Now, I've been to Buca zillions of times (in fact, I ate at Buca when it was only one location downtown Minneapolis), but for some reason a few things really stuck out to me on this visit.

As soon as we walked in, we were seated IN THE KITCHEN. Yes, you read that right. We ate at the only table located INSIDE of the actual kitchen (click here)! It was great! Talk about EXPERIENTIAL...

In a way, we participated behind the scenes in what was happening by being right there in the middle of it all. And one of my favorite moments was how whenever they would bring out a new order, they would walk by our table and show us the entree and explain what it was. Too bad I drooled on a couple of them... Great way to PARTICIPATE!

Everywhere you looked there were images of old Italian people, Italian icons, etc... And I can't even tell you what I saw in the bathroom. It's just not right... But this place was definitely IMAGE DRIVEN.

And we felt extremely CONNECTED to what was going on. Every waiter and kitchen staff member stopped by our table to talk to us and actually made us feel a part of a small little "kitchen" community.

With all of that said, I thought it was a great experience and I think there is something that the church can learn from places like Buca, Starbucks, etc... They engage your senses and create a very comfortable place to partake of their product.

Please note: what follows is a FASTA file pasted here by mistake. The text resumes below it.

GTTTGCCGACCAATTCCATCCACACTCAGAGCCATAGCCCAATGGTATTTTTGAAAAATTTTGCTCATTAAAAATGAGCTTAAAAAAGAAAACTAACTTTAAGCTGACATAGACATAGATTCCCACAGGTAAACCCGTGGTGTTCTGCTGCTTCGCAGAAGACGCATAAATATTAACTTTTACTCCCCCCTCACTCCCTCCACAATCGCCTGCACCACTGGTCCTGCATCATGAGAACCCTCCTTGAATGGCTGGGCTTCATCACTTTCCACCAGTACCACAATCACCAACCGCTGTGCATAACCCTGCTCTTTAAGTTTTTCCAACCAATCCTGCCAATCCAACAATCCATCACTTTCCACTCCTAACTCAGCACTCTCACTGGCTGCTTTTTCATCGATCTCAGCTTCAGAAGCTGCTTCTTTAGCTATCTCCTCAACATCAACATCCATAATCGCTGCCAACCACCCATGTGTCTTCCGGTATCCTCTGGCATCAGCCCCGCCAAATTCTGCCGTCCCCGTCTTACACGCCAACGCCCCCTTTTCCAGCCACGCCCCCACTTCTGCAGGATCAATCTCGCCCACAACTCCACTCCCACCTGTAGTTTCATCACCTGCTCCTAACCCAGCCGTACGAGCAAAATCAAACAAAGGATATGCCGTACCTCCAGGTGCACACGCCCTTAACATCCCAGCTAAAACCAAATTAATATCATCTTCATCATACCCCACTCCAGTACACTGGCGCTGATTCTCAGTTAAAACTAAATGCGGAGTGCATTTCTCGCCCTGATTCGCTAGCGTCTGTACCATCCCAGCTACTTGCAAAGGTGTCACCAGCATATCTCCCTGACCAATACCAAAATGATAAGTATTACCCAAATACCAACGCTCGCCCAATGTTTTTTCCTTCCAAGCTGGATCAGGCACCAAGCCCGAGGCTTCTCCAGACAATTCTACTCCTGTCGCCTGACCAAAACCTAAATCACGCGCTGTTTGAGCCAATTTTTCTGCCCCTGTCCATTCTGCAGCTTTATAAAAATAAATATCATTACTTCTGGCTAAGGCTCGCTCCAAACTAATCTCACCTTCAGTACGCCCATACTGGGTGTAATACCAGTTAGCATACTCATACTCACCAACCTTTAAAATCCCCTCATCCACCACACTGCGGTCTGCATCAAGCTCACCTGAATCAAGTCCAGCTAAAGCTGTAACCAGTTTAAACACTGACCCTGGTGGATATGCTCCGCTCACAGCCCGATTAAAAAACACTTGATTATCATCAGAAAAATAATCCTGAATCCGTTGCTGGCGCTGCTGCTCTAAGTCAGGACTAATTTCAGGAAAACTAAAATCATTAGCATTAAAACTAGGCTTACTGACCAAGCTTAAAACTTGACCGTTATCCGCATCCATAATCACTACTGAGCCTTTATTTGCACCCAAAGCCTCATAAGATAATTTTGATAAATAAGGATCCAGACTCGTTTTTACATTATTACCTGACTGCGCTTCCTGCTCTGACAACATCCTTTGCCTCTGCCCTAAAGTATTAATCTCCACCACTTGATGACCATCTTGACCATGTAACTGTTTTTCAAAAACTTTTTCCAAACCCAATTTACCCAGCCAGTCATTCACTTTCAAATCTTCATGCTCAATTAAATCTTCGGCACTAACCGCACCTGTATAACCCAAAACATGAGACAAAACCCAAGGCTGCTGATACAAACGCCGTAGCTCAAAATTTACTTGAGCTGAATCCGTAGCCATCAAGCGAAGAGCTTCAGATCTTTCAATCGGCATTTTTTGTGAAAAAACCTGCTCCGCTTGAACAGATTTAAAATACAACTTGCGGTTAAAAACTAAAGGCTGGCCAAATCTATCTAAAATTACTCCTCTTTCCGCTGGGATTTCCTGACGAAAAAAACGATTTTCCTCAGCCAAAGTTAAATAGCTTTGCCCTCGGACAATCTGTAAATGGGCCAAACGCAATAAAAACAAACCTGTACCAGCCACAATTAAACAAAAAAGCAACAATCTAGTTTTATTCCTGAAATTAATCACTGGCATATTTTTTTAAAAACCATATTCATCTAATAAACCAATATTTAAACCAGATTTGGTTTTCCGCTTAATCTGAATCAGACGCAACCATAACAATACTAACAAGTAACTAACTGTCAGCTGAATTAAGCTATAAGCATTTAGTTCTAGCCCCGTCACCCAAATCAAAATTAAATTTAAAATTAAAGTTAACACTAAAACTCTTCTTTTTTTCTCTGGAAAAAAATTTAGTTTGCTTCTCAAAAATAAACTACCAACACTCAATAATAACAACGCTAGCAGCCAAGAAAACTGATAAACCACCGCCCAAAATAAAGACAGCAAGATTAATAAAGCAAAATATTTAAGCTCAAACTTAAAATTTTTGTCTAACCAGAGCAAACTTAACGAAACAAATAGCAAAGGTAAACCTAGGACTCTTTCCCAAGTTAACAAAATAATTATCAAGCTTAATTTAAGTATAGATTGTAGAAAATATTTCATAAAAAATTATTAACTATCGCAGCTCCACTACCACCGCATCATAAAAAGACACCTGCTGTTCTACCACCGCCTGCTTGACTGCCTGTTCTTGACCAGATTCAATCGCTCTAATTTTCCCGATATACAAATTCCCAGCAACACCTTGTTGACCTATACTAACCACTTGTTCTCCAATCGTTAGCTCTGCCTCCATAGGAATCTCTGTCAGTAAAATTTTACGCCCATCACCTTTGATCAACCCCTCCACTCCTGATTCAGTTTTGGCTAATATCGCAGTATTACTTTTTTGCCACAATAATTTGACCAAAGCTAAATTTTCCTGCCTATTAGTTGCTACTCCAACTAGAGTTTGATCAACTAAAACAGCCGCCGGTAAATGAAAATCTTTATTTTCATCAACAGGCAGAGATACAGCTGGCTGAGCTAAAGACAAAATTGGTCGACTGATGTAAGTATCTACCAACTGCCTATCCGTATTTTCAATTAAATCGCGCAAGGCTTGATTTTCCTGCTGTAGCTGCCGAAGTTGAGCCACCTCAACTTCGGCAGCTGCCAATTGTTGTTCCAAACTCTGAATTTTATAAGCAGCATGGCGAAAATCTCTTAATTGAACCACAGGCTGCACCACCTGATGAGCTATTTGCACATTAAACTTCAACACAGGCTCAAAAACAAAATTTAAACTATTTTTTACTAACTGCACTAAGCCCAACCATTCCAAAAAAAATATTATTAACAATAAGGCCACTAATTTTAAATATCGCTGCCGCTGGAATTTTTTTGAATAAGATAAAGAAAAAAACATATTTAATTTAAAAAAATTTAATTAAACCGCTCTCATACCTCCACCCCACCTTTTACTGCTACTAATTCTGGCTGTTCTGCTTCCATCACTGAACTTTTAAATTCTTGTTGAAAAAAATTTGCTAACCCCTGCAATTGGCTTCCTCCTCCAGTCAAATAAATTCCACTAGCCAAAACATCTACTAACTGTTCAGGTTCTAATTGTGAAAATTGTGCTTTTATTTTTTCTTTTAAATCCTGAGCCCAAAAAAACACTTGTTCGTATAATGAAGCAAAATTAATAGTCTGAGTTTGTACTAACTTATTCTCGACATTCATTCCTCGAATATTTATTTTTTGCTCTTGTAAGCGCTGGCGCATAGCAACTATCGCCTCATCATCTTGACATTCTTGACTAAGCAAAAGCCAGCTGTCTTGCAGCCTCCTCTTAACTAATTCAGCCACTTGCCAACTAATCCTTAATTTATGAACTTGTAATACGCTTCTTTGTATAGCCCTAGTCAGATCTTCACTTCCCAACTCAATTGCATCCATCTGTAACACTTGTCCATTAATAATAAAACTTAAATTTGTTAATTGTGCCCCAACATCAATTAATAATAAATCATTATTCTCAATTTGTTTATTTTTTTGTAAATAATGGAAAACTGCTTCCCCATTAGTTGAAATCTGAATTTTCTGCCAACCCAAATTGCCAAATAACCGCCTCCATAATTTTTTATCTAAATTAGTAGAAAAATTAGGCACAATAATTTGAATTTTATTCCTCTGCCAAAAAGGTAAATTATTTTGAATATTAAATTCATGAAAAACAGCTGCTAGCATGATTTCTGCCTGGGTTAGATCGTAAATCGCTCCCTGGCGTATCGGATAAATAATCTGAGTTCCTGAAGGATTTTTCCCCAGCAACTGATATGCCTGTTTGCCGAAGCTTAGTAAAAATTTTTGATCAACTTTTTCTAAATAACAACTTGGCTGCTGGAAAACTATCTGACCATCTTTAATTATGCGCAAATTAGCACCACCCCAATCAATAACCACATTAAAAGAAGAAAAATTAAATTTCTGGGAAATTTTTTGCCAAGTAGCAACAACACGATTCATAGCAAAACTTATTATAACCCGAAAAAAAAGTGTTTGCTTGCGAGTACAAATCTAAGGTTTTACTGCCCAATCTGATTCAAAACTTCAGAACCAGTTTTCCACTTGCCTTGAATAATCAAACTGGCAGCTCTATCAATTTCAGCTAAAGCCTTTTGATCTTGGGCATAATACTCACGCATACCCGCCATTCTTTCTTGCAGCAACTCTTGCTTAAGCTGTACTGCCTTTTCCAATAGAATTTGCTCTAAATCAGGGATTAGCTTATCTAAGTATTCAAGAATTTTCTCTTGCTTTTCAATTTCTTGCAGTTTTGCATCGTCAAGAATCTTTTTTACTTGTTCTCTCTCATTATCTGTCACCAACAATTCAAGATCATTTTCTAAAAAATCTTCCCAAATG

BUT, there is one thing that I didn't see them dishing up at Buca - GRACE.

Truly the church IS the hope of the world. So let's take advantage of our product and reach as many people as possible.



Tuesday, September 9


For all of us Homer Simpson fans... Click HERE.



I just took a short online test and found out that I am an intellectual worshipper. Don't get me wrong, I don't worship intellectuals, but apparently that is my "worship style". Like I needed a test to tell me that I am an intellectual. (Yeah, right...)

Northpoint Community Church in Atlanta is doing a new series (Andy Stanley, Pastor) called "You've Got Style" and it is all about different types of worship styles/expressions. They have an online "test" that you can take to help identify your worship "style".

You can take the short online test by clicking HERE.

I rated highest as an Intellectual (17 points) who draws closest to God through their minds. (Very surprising actually...)

Then, I was rated the following in this order:

Naturalist - Connects with God through nature. (12 pts.)
Ascetics - Connects with God through solitude and simplicity. (10 pts.)